Then it was finally time. The man, the king, Compton’s own, Kendrick Lamar. I deliberately evacuated the final 15 minutes of The National’s set to try and reach a decent vantage point at the adjacent Spark stage – think it made a difference? Hell no. It was sardines no matter how hard you tried, manoeuvring was just about impossible. I had to make do with a completely blocked view of the stage/screen. Suddenly it was 9.30. The National had bowed out. 9.35. Crowd still buzzing in expectation. 9.45. Where was Kendrick? His band was already on stage. All sorts of chants broke out, “We gon’ be alright!”, “Pimp pimp! Hooray!” to no avail. 9.50, people were starting to get restless. But not long after 9.55, his four-piece band spontaneously came to life, and Kendrick entered the stage. “For Free?” opened proceedings, followed by “Wesley’s Theory”, an inversion of the sequence on To Pimp a Butterfly. Everything about Kendrick’s act was brilliant – the funkified jams of “These Walls” and “Complexion” made us all swerve and groove, the crowd-pleasers “Backseat Freestyle”, “m.A.A.d city” and “King Kunta” had everyone yelling, waving their arms around and snapping fingers, unified in a journey through these explosive renditions of tracks from good kid, m.A.A.d city and To Pimp a Butterfly. It was a shame that technical difficulties had cut short his act by 25 minutes – he had planned to invite a crowd member on stage to freestyle, and given how many times he made reference to the “day one fans” I expected to hear something from Section.80, likewise there were no “untitled” songs either. “i” was Kendrick’s closing statement – or was it? Something was missing, and we knew what it was. Within seconds, that iconic chant which has been adopted by protest movements spread across the ground – “we gon’ be alright” and sure enough that was the encore. And it BANGED like nothing I’ve heard, the ground was literally shaking as Kendrick treated us to the hook over and over, and then with one final burst it was done. But the vibrations and energy from the performance continued to linger on, even as I write this 24 hours later. It couldn’t have been a better finale, courtesy of one of the best live acts going around.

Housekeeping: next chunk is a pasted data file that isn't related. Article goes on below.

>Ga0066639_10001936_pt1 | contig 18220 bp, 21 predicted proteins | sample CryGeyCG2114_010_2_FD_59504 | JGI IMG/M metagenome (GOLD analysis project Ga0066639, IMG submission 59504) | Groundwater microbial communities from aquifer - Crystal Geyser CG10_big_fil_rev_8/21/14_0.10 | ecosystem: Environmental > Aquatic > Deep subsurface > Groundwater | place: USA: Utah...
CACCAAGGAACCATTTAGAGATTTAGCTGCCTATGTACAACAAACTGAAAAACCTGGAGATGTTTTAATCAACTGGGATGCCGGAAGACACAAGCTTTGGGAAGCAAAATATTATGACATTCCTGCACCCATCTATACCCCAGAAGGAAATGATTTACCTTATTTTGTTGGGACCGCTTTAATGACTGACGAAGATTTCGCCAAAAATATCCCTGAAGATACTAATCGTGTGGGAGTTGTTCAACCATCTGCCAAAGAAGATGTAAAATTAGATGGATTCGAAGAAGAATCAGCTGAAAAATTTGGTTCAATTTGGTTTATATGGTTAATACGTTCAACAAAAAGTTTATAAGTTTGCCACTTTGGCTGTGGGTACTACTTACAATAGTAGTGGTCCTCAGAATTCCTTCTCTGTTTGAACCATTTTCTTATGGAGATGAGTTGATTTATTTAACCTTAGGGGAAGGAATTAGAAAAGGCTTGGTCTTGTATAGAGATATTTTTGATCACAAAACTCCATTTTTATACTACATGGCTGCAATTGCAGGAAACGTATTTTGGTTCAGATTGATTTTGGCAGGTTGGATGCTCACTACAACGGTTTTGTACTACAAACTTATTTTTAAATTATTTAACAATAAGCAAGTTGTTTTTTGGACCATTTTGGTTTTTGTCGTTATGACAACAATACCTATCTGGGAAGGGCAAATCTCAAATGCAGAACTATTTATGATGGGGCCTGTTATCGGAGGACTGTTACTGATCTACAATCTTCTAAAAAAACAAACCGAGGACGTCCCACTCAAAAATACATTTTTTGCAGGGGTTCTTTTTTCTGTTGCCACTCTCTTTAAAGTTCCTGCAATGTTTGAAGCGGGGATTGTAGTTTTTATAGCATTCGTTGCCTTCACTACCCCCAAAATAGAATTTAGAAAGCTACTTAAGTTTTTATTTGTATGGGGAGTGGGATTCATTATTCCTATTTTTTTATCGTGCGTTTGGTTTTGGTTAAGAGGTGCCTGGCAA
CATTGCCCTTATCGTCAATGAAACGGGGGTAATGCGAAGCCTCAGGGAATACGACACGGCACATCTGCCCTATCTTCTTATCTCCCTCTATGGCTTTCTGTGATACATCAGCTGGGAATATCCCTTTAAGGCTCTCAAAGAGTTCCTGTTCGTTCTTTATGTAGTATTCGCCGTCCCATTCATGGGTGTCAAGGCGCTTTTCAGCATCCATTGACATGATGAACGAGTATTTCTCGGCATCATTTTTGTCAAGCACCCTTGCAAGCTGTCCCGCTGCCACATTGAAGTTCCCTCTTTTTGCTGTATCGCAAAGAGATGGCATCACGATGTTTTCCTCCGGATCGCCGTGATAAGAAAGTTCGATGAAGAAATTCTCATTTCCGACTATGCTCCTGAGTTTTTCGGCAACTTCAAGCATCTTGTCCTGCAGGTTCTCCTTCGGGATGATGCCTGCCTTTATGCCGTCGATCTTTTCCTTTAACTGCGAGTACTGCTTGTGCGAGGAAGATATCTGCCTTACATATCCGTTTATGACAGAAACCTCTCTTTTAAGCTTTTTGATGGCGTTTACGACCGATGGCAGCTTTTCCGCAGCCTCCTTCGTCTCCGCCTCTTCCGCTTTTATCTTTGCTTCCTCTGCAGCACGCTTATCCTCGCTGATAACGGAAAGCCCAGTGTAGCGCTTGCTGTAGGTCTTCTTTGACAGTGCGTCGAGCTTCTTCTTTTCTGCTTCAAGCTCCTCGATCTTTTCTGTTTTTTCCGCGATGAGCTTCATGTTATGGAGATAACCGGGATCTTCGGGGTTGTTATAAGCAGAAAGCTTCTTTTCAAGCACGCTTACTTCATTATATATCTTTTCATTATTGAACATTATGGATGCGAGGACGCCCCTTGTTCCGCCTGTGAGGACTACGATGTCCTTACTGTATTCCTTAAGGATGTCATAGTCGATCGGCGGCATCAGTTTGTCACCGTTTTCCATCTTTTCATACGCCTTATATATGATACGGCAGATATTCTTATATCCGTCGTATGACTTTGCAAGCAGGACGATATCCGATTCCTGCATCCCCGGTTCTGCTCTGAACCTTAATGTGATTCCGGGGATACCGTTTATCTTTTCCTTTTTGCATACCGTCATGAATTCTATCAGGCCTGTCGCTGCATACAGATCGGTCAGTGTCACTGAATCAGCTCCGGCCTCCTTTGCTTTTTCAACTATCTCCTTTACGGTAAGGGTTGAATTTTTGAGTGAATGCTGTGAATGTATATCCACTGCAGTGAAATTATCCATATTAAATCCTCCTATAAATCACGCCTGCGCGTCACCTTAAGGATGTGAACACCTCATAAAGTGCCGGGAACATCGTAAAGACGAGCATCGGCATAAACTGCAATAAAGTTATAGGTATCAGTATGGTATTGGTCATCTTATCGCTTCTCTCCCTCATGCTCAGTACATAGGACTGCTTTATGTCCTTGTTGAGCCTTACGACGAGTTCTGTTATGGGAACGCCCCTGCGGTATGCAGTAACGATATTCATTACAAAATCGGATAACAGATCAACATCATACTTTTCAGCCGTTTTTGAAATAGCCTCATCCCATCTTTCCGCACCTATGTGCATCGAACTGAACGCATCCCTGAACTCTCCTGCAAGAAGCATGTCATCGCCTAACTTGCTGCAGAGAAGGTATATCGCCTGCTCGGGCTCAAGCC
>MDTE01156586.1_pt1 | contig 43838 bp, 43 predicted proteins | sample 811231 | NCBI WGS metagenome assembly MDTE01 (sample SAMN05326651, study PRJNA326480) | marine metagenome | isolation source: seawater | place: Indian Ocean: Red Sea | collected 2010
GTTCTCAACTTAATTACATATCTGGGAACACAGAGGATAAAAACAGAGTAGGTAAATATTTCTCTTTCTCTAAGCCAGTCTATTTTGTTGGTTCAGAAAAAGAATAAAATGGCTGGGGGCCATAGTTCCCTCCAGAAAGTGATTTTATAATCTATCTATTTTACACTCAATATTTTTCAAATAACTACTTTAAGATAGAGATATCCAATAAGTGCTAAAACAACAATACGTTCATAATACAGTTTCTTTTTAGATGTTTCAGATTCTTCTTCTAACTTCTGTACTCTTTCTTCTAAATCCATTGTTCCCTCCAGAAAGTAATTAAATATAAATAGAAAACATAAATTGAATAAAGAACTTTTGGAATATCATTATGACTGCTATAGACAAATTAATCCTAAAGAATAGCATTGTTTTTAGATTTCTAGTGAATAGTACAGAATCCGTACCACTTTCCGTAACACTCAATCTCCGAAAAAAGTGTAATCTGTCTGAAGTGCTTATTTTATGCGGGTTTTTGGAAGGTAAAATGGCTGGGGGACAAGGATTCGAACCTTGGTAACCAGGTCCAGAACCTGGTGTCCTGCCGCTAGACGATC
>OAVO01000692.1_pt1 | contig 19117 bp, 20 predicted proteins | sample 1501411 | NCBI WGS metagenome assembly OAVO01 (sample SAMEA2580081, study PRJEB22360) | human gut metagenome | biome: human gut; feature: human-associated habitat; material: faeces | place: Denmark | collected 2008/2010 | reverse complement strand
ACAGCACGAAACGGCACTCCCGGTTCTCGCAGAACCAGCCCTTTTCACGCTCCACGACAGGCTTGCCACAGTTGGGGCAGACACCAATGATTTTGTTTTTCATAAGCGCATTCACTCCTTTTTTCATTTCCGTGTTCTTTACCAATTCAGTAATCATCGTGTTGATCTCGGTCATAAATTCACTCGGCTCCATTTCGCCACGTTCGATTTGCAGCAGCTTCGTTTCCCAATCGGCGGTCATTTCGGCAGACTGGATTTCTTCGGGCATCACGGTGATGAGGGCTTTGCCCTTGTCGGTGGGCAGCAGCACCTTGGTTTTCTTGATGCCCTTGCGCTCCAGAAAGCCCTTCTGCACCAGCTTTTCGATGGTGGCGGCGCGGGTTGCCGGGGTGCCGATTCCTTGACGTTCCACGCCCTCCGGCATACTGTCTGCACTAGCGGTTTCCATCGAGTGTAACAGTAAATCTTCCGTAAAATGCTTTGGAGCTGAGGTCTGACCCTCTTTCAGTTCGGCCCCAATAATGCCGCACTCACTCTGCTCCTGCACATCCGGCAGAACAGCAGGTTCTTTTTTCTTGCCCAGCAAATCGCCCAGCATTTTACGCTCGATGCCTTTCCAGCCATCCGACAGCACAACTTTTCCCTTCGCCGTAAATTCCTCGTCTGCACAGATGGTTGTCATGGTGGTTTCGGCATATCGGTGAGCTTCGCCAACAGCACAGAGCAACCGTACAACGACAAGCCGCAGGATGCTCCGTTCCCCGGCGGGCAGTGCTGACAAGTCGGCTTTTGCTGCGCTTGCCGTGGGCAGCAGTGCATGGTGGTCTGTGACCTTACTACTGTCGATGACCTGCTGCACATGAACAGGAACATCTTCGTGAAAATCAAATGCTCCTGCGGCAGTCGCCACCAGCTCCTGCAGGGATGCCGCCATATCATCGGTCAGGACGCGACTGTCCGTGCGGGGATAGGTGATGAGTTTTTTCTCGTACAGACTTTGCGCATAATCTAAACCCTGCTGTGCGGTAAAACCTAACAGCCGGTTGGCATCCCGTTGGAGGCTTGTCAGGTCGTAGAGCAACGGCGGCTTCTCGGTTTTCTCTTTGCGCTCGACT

So in closing – the bar has certainly been set for next year’s edition. Hip hop and indie rock fans certainly got their fill this year, so where the next edition goes will be interesting to see. 25,000 is the reported attendance figure, which is respectable. I came for the music and the festive atmosphere, and that’s what I got – so there’s no major complaints from me. Kamasi Washington and Kendrick Lamar were the standouts from my perspective. If 2017’s version can fill the lineup with musicians of their calibre, it should be in good stead for a while.

– Karl